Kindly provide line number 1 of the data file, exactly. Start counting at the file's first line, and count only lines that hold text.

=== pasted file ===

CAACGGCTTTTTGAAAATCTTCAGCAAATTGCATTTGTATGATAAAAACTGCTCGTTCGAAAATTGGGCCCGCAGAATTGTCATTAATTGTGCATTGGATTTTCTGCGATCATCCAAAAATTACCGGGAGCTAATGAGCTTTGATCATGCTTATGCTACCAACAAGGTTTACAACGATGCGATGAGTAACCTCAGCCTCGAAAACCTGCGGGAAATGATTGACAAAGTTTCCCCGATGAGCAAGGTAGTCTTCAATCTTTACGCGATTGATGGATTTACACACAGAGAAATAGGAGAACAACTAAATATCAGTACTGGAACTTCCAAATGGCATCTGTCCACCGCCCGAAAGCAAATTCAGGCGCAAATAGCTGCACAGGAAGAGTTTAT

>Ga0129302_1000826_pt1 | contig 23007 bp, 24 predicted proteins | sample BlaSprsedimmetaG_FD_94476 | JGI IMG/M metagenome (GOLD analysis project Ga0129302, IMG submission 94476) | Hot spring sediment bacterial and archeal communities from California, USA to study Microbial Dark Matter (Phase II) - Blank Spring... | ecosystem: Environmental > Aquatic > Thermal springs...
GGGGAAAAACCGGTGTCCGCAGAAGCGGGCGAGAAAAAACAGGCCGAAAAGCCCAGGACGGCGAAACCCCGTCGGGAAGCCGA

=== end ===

CAACGGCTTTTTGAAAATCTTCAGCAAATTGCATTTGTATGATAAAAACTGCTCGTTCGAAAATTGGGCCCGCAGAATTGTCATTAATTGTGCATTGGATTTTCTGCGATCATCCAAAAATTACCGGGAGCTAATGAGCTTTGATCATGCTTATGCTACCAACAAGGTTTACAACGATGCGATGAGTAACCTCAGCCTCGAAAACCTGCGGGAAATGATTGACAAAGTTTCCCCGATGAGCAAGGTAGTCTTCAATCTTTACGCGATTGATGGATTTACACACAGAGAAATAGGAGAACAACTAAATATCAGTACTGGAACTTCCAAATGGCATCTGTCCACCGCCCGAAAGCAAATTCAGGCGCAAATAGCTGCACAGGAAGAGTTTAT